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Arts & Entertainment First annual ‘Airing of the Quilts’ festival brings visitors to downtown

Smoky Mountain Quilters presented some of their best along with an explanation of their mission and community contributions.The first annual “Airing of the Quilts” festival made its debut last Saturday in downtown Franklin and throughout Macon County.

More than 300 brightly colored quilts were hung out for display by businesses and locals for the Mother’s Day weekend event, according to Main Street Program Director Linda Schlott. “This has been a great opportunity and a fun experience to see so many quilts,” she said. “The work that goes into these is just amazing. This turnout has exceeded my expectations.”

Among the quilts adorning Rankin Square in Franklin were children’s quilts provided by the Smoky Mountain Quilters Guild. The quilts were donated to Head Start, an endeavor the organization performs every year.

Most square patterns in quilts are assembled using larger sheets and then woven into a work. The squares in Karen Burney’s work were all hand made.Besides the downtown attractions, Rickman’s Store in the Cowee community, which has timed its seasonal opening for this weekend, also participated in the airing.

This year’s “Opportunity Quilt,” designed and quilted by members of the guild, is raffled off every year, with funds going in part to scholarships for the New Century Scholars program. This year’s quilt was titled “Circle Squares” by guild member Karen Burney. The winner of the quilt will be announced at Franklin’s PumpkinFest this year. The guild has provided more than $30,000 in scholarships.

The event had historic roots, explained Deb Heatherly, chairman of the Macon County Quilt Trails. “A long time ago, bed linens and things weren’t washed during the winter. When spring cleaning came, you had to air everything out – clean the windows, sweep out the house and air your bed linen. That’s where the term ‘airing of the quilts’ came from.”

According to Heatherly, the Mother’s Day weekend was an ideal time to hold the event. “We’re honoring grandma and grandpa, mom and dad, and trying to get people to see the quilt trail this weekend,” she said. “We’re thrilled with the turnout.” She recalled meeting visitors from Clyde, Clayton and from states as far away as Florida.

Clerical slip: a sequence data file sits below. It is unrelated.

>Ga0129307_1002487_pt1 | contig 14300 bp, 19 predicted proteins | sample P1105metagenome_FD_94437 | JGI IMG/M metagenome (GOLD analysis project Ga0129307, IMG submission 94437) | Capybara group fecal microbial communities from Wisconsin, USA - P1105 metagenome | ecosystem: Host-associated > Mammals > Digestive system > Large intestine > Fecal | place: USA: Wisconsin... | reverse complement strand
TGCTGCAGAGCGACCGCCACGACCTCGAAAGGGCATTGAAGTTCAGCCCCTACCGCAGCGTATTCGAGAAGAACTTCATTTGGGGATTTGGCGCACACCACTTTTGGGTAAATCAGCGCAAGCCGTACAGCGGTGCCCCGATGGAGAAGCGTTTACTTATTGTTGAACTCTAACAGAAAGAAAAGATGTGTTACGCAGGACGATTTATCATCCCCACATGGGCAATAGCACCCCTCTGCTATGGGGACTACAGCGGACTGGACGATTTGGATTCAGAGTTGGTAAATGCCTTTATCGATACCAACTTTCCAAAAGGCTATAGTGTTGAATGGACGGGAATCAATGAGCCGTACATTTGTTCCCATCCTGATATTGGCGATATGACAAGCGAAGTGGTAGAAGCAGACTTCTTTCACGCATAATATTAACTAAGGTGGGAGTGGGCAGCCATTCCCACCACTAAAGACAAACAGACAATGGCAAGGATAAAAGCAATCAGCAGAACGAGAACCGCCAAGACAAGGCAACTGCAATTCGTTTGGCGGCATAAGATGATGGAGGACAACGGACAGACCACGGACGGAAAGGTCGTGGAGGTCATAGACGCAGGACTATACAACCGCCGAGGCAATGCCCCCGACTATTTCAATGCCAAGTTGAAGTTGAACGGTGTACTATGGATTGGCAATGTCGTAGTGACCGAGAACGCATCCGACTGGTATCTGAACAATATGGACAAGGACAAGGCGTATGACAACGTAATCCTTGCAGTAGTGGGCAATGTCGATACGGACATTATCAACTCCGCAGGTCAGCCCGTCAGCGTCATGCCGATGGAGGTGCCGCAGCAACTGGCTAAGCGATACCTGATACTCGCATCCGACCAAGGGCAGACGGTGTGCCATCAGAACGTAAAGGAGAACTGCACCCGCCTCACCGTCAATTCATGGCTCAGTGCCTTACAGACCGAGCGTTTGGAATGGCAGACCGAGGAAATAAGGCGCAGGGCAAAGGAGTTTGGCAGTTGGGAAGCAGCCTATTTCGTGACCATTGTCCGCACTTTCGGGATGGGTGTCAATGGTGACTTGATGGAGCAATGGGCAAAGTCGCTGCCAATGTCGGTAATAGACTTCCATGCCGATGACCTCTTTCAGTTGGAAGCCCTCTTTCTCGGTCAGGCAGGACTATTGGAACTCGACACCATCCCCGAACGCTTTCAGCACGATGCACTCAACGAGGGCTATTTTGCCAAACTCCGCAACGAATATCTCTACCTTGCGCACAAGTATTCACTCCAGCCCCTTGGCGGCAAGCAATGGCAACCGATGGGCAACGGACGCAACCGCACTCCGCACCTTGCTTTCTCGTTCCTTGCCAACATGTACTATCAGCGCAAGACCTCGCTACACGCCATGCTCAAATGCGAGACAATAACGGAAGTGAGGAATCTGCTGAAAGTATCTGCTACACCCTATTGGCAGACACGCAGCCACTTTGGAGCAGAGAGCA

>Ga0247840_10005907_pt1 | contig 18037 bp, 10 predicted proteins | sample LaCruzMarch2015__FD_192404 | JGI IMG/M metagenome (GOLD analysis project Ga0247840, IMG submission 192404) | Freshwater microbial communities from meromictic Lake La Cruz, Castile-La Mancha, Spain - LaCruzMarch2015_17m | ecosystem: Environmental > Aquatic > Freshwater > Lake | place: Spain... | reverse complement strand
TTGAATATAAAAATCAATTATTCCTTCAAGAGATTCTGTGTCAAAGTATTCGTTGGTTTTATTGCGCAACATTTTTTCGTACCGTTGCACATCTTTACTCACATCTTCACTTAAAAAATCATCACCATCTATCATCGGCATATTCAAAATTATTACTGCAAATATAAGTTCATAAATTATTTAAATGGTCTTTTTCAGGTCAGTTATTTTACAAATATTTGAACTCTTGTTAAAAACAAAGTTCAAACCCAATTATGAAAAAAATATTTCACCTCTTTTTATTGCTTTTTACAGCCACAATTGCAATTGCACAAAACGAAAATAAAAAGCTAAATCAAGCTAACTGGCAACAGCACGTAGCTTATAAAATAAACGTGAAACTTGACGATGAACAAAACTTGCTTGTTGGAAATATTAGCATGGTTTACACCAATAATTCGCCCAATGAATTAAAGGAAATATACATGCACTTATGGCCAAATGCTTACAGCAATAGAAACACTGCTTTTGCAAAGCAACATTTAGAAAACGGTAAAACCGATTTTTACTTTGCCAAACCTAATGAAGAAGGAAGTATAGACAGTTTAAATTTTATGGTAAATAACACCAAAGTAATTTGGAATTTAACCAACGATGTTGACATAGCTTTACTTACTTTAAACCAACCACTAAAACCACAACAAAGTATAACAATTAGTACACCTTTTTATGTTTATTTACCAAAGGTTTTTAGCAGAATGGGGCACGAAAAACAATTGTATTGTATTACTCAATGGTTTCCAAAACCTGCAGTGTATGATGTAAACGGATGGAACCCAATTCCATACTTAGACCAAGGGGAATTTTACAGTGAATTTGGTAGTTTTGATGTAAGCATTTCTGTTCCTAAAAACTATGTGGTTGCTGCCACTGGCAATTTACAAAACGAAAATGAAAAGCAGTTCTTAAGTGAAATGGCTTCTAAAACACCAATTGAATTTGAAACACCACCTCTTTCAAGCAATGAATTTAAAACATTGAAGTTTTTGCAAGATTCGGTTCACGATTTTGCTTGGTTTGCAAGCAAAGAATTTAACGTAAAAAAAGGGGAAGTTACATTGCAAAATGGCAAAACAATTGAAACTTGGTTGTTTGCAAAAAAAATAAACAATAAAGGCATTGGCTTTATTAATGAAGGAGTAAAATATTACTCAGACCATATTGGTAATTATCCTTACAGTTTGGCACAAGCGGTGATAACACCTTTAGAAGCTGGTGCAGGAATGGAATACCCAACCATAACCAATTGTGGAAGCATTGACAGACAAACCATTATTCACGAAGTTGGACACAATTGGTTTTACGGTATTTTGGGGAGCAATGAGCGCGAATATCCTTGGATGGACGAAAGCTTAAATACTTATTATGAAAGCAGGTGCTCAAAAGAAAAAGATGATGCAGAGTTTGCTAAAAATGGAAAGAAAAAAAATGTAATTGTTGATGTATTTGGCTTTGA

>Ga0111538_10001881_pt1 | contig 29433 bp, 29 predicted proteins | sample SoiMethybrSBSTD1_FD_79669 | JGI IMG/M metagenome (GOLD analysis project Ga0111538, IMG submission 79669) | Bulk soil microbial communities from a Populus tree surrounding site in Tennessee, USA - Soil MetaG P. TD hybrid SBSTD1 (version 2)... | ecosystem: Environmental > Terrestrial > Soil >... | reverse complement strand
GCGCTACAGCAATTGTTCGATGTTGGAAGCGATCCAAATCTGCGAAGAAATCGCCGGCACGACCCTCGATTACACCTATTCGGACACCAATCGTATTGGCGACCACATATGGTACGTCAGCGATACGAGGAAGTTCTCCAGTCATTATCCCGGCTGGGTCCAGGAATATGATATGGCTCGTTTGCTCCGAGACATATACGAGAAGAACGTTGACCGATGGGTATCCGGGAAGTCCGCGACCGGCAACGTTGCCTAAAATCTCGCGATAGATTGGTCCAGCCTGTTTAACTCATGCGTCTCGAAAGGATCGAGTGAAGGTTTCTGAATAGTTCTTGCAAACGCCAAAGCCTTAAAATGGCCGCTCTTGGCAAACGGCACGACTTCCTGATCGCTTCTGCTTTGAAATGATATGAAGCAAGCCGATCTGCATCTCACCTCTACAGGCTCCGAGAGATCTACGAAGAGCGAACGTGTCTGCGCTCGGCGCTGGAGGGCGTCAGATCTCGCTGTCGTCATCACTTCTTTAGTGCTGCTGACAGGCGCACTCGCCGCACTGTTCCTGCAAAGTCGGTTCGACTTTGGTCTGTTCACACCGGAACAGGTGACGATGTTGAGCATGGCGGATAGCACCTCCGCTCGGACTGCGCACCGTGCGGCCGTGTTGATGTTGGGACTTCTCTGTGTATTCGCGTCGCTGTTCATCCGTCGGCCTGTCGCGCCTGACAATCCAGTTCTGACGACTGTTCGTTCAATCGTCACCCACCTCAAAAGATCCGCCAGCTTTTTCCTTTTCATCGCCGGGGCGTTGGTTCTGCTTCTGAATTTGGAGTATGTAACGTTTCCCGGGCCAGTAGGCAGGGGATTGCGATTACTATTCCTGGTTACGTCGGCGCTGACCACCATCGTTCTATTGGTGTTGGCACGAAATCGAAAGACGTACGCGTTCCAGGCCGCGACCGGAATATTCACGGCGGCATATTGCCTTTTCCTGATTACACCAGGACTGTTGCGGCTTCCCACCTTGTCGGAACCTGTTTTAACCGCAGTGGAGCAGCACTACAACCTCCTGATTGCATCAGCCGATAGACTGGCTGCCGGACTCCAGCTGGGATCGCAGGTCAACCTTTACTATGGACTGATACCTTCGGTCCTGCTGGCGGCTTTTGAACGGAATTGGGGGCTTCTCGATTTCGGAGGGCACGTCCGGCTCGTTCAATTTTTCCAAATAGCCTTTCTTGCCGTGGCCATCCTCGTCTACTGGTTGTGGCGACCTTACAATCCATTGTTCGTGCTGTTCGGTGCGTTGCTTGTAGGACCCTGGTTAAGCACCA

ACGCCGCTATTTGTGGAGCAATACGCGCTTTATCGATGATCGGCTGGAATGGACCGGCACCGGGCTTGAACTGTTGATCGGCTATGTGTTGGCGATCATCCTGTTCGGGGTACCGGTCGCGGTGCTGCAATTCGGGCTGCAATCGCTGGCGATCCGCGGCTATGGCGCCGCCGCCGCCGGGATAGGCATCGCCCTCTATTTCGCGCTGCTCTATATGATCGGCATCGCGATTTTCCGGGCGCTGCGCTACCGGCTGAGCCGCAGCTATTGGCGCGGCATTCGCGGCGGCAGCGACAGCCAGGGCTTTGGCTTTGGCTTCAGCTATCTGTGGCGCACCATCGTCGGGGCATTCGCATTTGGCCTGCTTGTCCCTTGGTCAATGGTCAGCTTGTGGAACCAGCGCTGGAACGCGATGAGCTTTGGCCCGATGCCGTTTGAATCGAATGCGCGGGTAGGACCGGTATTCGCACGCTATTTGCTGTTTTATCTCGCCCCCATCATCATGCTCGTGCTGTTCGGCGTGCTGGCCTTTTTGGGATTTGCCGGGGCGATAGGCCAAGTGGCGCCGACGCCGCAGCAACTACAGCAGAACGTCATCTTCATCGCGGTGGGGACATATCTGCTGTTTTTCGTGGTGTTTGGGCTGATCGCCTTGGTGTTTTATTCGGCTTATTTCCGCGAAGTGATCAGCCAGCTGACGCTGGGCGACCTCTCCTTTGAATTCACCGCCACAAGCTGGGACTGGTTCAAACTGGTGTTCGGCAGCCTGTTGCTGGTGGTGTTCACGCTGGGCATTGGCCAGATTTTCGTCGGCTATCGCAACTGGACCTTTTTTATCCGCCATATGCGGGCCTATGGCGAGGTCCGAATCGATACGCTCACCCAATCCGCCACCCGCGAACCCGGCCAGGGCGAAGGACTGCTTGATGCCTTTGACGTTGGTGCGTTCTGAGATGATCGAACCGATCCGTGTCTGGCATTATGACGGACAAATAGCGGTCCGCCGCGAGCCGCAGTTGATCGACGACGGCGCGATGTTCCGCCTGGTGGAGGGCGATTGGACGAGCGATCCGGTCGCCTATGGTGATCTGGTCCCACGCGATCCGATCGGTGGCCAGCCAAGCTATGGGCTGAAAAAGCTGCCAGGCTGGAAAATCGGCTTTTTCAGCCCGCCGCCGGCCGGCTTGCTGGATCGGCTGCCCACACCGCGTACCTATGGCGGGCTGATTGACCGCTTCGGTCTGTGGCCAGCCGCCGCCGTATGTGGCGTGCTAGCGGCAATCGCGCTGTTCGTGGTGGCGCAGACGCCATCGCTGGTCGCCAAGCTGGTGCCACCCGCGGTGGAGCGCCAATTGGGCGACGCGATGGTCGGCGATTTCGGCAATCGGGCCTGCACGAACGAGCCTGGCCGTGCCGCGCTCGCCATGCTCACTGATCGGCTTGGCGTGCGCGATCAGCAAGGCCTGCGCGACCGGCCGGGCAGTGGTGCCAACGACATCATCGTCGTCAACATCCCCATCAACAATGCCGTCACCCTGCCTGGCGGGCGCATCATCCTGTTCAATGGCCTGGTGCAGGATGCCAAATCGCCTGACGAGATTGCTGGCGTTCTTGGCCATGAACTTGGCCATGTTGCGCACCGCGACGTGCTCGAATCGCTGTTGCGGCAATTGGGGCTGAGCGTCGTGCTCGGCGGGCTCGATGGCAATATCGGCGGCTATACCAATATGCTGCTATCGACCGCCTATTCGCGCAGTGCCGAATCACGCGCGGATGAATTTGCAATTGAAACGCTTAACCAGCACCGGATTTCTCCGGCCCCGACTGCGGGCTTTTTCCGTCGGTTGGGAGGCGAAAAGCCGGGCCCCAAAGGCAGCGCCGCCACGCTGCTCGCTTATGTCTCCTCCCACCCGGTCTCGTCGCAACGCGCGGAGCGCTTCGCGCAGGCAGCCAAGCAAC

This photo shows the diversity of quilt design that is possible for the experienced quilt maker. Photos by Davin EldridgeFranklin was not the first town to host such an event. The largest Airing of the Quilts festival takes place every year in Sisters, Oregon. This year, the Sisters festival celebrated its 35th anniversary, and drew more than 26,000 quilt enthusiasts.

The Macon County Quilt Trail, founded two years ago, has been looking to establish a quilting event that would draw people to the area and encourage them to follow the trail of “quilt blocks” at locations around the county. The organization used grants from the Franklin/Nantahala Tourism Development Commission and the Franklin Tourism Development Authority to get the ball rolling on the event this year.

Quilts adorned fences and benches all over downtown Franklin. According to Anne Woods and Charles Strehl, visitors from York, Pennsylvania, the event was a great addition to their tour of Western North Carolina. “We just arrived and are staying in Cherokee. We read about this in the paper. There are a lot of things going on in the mountains and this is a nice addition,” said Woods.

Several business owners in downtown Franklin said they had seen an increase in sales with the Airing of the Quilts festival.

“It’s been busy,” remarked Books Unlimited owner Cynthia Harris. “It may be because it’s Mother’s Day or a combination of both.”

Rathskeller Coffee Haus and Pub owner Heidi Hunter said that with all of the different events in Macon County, including the Gem Show on the Highlands Road, her business had seen an increase. “We have noticed an upkick in customer circulation. Whatever it is, it’s good.”

Franklin Fire and Rescue exhibits its quilted fire truck in downtown Franklin.According to Sandy Pantaleo, owner of Main Street Coffee and Tea, her business had nearly doubled from typical Saturday sales. “It’s not a huge increase, but it’s the festival’s first year, and it has brought in customers. A lot of them have been hikers,” she said.


At the face of the Rankin Square memorial the quilt entitled 'Circle squares,' by Karen Burney, was raffled off with the winner to be announced at Pumpkinfest this fall.


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